Sen. Jeff Merkley (D-Ore.) circulated a memo to his Democratic colleagues on Thursday outlining the history of the use of the so-called nuclear option to change Senate rules, countering Republican charges that adjusting rules by a simple majority vote would be unprecedented.
"The notion that changing Senate procedure with a simple majority vote is ‘changing the rules by breaking the rules’ is an absolute falsehood," reads the memo, which was provided to The Huffington Post. "Indeed, the Senate appears to have changed its procedures by simple majority ... 18 times since 1977, an average of once every other year."
Merkley, who pressed for an end to the silent filibuster during Senate talks earlier this year, is working with Senate Majority Leader Harry Reid (D-Nev.) to push Democrats on invoking the nuclear option to prevent Republicans from using the filibuster to obstruct President Barack Obama's nominations to cabinet and agency positions.
The Huffington Post's Ryan Grim reports:
One key difference this time is that the rules change would not apply to judicial nominees. Senate insiders say that Democrats lack the votes to change the rules for judges, but agency nominees are an easier sell. The president was elected, goes the argument, and has earned the right to choose his own staff, free of a filibuster. If Republicans want to pick the White House staff, then they should win the election and occupy the White House, the argument concludes. Judges, on the other hand, are a separate branch of government and are appointed for life. To underscore their reasoning, Democrats on Thursday released a compilation of video clips of Republicans such as McConnell (below). "I've been a proud guardian of gridlock myself," said McConnell in 2005, "but it never made sense for executive branch appointments."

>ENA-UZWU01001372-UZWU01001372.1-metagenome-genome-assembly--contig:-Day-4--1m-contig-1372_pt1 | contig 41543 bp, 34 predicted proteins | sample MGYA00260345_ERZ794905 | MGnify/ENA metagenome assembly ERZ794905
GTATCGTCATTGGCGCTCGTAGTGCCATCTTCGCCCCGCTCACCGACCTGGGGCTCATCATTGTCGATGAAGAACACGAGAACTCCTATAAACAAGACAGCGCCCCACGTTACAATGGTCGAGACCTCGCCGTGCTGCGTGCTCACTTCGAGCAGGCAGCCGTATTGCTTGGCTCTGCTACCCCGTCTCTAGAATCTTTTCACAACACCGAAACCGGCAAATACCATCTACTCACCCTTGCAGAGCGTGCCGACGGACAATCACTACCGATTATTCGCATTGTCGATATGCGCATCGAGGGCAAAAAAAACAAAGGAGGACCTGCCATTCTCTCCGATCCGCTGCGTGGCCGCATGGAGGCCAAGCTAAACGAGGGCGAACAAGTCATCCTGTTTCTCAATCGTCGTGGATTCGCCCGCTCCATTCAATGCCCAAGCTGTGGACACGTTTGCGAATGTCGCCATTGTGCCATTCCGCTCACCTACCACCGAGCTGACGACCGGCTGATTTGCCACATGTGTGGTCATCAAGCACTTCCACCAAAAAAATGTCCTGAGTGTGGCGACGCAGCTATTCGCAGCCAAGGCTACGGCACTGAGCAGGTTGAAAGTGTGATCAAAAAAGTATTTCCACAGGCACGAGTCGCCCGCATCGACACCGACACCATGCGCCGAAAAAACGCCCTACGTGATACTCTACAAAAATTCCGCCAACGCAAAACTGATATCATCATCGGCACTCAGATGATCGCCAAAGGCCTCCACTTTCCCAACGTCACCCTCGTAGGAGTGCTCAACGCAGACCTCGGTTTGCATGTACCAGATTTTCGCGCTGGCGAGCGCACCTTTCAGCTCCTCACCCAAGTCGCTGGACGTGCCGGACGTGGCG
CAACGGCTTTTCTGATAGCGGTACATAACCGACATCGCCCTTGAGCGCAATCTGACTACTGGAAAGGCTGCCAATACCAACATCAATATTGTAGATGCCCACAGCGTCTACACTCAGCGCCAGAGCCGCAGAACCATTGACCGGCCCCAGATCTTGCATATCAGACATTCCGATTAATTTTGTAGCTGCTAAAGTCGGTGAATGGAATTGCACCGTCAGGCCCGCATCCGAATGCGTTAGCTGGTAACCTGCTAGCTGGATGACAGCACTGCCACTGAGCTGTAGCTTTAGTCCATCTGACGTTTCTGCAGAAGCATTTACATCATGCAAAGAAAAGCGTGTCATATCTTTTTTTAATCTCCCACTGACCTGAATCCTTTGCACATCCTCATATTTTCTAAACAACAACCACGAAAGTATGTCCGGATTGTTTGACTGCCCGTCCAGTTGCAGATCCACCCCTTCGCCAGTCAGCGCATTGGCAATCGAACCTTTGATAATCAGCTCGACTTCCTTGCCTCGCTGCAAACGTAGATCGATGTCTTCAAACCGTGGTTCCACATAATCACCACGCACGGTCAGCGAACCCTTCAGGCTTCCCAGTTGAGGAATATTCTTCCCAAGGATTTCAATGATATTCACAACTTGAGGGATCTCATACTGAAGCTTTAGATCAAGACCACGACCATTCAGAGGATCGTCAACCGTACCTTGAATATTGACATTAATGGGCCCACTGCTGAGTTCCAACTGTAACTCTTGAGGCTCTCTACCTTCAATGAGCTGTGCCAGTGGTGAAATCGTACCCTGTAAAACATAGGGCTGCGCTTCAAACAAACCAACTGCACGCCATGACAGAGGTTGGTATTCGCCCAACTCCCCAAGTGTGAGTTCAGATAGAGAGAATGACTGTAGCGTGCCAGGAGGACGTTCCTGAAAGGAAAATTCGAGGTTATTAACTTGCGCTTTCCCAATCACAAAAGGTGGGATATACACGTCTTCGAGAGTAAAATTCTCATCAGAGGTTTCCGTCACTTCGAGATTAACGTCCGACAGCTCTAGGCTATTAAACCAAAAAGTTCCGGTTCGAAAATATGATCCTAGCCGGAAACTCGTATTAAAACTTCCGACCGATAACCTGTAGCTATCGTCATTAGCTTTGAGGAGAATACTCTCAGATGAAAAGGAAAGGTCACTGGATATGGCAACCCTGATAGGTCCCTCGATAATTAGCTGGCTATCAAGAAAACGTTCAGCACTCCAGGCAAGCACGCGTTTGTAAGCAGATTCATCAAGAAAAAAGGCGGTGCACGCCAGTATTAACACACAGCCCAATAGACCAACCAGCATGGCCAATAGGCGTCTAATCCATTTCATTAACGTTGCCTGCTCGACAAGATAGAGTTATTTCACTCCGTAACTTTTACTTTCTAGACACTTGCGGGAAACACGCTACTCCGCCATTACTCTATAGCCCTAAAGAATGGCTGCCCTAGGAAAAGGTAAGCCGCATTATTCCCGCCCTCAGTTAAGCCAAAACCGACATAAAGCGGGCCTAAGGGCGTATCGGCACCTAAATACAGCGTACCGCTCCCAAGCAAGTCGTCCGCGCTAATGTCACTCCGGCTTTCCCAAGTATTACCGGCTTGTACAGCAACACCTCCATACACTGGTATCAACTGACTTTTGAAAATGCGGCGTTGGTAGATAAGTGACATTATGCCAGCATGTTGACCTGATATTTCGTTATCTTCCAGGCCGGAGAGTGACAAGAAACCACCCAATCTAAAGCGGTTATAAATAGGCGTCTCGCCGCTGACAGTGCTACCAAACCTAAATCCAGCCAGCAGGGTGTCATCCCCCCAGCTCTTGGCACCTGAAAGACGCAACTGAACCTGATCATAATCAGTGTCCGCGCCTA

"I've gotten every impression that Reid and leadership are determined this time to do it," said one aide advocating for reform."
Reid raised the issue on the Senate floor Thursday, squaring off with Minority Leader Mitch McConnell (R-Ky.) in a heated exchange.
"No majority leader wants written on his tombstone that he presided over the end of the Senate," McConnell said. "Well, if this majority leader caves to the fringes and lets this happen, I'm afraid that's exactly what they'll write."
"I don't care who's elected, whether it's Jeb Bush or Hillary Clinton or Joe Biden, that person shouldn't have to go through what we've gone through," Reid said of Republicans' use of the filibuster.
Read Merkley's full memo below: